Consider a scenario that compares a 1,000-head adult herd with a 43 percent replacement rate with a herd that has a 35 percent replacement rate. The 43 percent replacement-rate herd would need to see an increase of 5 pounds of milk per cow per day and receive an additional $147 per cow sold in order to match a net herd replacement cost of $1.50 per hundredweight that the 35 percent replacement-rate herd achieves.

Step 3: Manage to reduce net herd replacement costs

Data show efficient heifer inventory management, to reduce net herd replacement costs, substantially supports successful operations.

Let’s take a look at a couple of different scenarios for heifer replacement management. In a whole-herd financial analysis, two different situations, both with a fixed-herd size of 1,000, were compared over four years and evaluated for financial factors including cash flow, change in net herd replacement costs and overall profitability.

The first scenario was a more common strategy – where producers are retaining 100 percent of available heifers as replacement heifers and still culling heifers as needed, but focusing more on culling adult cows to maintain the static adult herd size.

This was compared with a strategy using genomic testing in combination with culling the bottom 15 percent of heifer calves at 4 months of age based on genomic milk values. While the milk trait does not explain all potential profit gains from genomic testing, using this trait provides a conservative estimate of the full economic potential.

In this strategy, producers manage replacement heifers at a younger age and are better able to manage and reduce net herd replacement costs for increased profitability. Results from this analysis show the latter culling strategy in young calves significantly improves cash flow and cumulative earnings over four years compared with the first scenario.

When genomic information for the replacement herd was available, producers were not only able to make more informed culling decisions but, by the end of four years, they also were able to see the impact of these economic decisions, including:

  • Reduced heifer-raising costs. By only keeping the top 85 percent of replacement heifers versus 100 percent, heifer-raising costs were reduced by $331,000. The analysis also considered that if the costs of raising replacement heifers grew from $2.55 per animal per day to $2.80 per animal per day, producers would realize an additional $46,000 in cumulative earnings by using genomics to guide a heifer-culling strategy.

  • Increased net farm income. There was a slight decrease in net income in the first year, but beginning in the second year, the strategy using genomic testing to make heifer replacement decisions became more profitable. By the end of four years, the 85 percent retention strategy increased profit by $169,000 more than the 100 percent retention strategy.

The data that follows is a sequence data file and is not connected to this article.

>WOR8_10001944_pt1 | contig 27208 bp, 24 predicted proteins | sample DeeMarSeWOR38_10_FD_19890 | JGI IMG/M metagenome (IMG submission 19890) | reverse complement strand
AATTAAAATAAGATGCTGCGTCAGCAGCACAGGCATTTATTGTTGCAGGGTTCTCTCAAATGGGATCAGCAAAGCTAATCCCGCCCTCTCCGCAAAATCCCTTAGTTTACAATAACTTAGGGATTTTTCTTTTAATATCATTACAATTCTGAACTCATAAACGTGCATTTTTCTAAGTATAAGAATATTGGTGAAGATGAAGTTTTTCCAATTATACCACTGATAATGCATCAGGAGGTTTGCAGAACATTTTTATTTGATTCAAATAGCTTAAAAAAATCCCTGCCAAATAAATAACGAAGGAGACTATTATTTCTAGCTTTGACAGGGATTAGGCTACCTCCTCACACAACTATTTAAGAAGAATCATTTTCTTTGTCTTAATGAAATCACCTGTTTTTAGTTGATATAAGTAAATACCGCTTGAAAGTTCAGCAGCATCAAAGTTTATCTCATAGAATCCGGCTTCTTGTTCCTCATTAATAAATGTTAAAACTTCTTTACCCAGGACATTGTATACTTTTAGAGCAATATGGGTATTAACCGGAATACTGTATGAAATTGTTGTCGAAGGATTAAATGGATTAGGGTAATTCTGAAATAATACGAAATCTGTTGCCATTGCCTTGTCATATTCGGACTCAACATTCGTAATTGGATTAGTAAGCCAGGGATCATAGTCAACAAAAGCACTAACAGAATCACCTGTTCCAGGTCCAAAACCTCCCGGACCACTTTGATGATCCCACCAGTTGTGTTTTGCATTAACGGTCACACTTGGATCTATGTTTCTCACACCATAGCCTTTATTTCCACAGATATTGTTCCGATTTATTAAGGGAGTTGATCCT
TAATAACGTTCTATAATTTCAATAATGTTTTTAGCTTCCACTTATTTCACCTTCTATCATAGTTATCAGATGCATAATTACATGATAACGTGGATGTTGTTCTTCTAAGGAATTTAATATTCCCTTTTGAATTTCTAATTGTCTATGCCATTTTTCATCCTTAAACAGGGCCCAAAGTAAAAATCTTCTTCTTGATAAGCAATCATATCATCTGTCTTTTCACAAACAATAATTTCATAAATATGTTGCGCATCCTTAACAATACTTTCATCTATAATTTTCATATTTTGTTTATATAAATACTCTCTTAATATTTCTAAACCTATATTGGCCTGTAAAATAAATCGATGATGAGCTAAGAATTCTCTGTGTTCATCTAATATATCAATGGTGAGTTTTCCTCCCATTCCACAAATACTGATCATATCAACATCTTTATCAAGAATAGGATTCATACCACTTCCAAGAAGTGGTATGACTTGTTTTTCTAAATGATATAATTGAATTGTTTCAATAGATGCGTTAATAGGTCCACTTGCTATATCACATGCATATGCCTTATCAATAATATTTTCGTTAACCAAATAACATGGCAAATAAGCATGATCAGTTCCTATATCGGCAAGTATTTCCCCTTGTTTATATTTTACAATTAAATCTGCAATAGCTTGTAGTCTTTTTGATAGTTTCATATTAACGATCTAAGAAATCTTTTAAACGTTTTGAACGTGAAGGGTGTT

• Increased cash flow available to the farm immediately. Cash flow started to improve in the first year in the 85 percent retention strategy, even while factoring in the cost of genomic testing. After four years, 100 percent heifer retention was at a negative cash flow, while the strategy of heifer culling, with the help of genomics, made a difference of $345,000.

  • Decreased cost of production. After four years, the cost of production was $0.36 per hundredweight higher when retaining 100 percent of heifers and culling more adult cows versus retaining 85 percent of heifer calves born.

  • Accelerated genetic improvement. Beginning in the third year, revenue improvement from genomic selection begins and continues to improve over the next several years when compared with the 100 percent retention model.

    This occurs because a higher proportion of the herd has been genomically selected, and eventually their offspring and granddaughters also enter the herd. By continuing to genomically choose the right group of heifers to raise as replacements, producers will see more revenue gain into generations to come as animals pass on better genes to their offspring.

By right-sizing heifer inventories, dairy farmers are investing in replacements that have a better chance of adding short-term and long-term value to the herd. In addition, herds may see improved animal health from less-crowded heifer pens and decreased environmental load.

Producers should work closely with their team of advisers on a plan that applies to the individual operation. Seek assistance from a genetics representative to run genetic economic models specific to the dairy. Decisions about the herd genetic composition made today can have a strong positive impact on current and future cash flows and long-term earnings potential.  end mark

References omitted but are available upon request. Click here to email and editor.

Richard Wallace
  • Richard Wallace

  • Managing Veterinarian Dairy Technical Services